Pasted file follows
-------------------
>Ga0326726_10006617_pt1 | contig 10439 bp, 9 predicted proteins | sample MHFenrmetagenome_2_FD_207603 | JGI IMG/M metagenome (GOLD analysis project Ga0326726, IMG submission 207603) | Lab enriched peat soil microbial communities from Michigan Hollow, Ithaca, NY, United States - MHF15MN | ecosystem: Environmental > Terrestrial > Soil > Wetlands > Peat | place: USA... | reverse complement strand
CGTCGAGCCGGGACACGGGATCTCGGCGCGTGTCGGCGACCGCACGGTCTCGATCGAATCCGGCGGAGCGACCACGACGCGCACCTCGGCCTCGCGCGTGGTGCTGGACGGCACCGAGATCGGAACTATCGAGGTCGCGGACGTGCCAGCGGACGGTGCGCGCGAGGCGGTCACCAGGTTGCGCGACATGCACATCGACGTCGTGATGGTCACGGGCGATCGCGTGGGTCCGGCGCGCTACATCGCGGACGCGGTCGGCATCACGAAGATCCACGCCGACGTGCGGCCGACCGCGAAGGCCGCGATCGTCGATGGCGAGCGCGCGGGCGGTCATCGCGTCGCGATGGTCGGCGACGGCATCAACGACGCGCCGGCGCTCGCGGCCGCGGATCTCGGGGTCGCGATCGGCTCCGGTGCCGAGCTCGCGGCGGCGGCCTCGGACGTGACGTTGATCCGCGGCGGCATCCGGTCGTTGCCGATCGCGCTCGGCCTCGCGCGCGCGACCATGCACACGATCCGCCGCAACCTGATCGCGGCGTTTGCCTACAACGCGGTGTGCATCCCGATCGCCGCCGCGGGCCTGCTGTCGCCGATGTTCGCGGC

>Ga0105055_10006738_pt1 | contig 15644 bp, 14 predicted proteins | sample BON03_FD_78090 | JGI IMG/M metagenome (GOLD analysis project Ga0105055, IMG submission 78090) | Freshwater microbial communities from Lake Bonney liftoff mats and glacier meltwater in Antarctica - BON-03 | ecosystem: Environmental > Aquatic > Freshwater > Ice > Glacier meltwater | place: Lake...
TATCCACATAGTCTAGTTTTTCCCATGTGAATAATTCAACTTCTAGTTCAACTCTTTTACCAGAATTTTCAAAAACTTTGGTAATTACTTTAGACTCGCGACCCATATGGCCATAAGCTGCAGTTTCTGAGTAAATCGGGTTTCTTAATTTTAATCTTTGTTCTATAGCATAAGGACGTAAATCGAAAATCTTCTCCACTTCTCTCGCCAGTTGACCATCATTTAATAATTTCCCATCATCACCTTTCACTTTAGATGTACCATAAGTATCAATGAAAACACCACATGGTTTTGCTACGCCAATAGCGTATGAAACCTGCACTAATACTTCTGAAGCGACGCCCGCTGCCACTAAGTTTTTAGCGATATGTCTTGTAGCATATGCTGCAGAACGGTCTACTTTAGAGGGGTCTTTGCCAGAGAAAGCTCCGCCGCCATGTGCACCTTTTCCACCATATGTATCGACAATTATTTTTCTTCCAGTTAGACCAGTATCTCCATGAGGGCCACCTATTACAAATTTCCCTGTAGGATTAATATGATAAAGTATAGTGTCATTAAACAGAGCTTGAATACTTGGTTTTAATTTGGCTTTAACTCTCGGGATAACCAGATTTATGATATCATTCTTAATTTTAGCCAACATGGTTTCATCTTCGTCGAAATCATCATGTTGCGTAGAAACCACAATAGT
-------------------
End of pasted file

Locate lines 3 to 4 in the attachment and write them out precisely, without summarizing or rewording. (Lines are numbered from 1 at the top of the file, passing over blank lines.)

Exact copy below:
>Ga0105055_10006738_pt1 | contig 15644 bp, 14 predicted proteins | sample BON03_FD_78090 | JGI IMG/M metagenome (GOLD analysis project Ga0105055, IMG submission 78090) | Freshwater microbial communities from Lake Bonney liftoff mats and glacier meltwater in Antarctica - BON-03 | ecosystem: Environmental > Aquatic > Freshwater > Ice > Glacier meltwater | place: Lake...
TATCCACATAGTCTAGTTTTTCCCATGTGAATAATTCAACTTCTAGTTCAACTCTTTTACCAGAATTTTCAAAAACTTTGGTAATTACTTTAGACTCGCGACCCATATGGCCATAAGCTGCAGTTTCTGAGTAAATCGGGTTTCTTAATTTTAATCTTTGTTCTATAGCATAAGGACGTAAATCGAAAATCTTCTCCACTTCTCTCGCCAGTTGACCATCATTTAATAATTTCCCATCATCACCTTTCACTTTAGATGTACCATAAGTATCAATGAAAACACCACATGGTTTTGCTACGCCAATAGCGTATGAAACCTGCACTAATACTTCTGAAGCGACGCCCGCTGCCACTAAGTTTTTAGCGATATGTCTTGTAGCATATGCTGCAGAACGGTCTACTTTAGAGGGGTCTTTGCCAGAGAAAGCTCCGCCGCCATGTGCACCTTTTCCACCATATGTATCGACAATTATTTTTCTTCCAGTTAGACCAGTATCTCCATGAGGGCCACCTATTACAAATTTCCCTGTAGGATTAATATGATAAAGTATAGTGTCATTAAACAGAGCTTGAATACTTGGTTTTAATTTGGCTTTAACTCTCGGGATAACCAGATTTATGATATCATTCTTAATTTTAGCCAACATGGTTTCATCTTCGTCGAAATCATCATGTTGCGTAGAAACCACAATAGT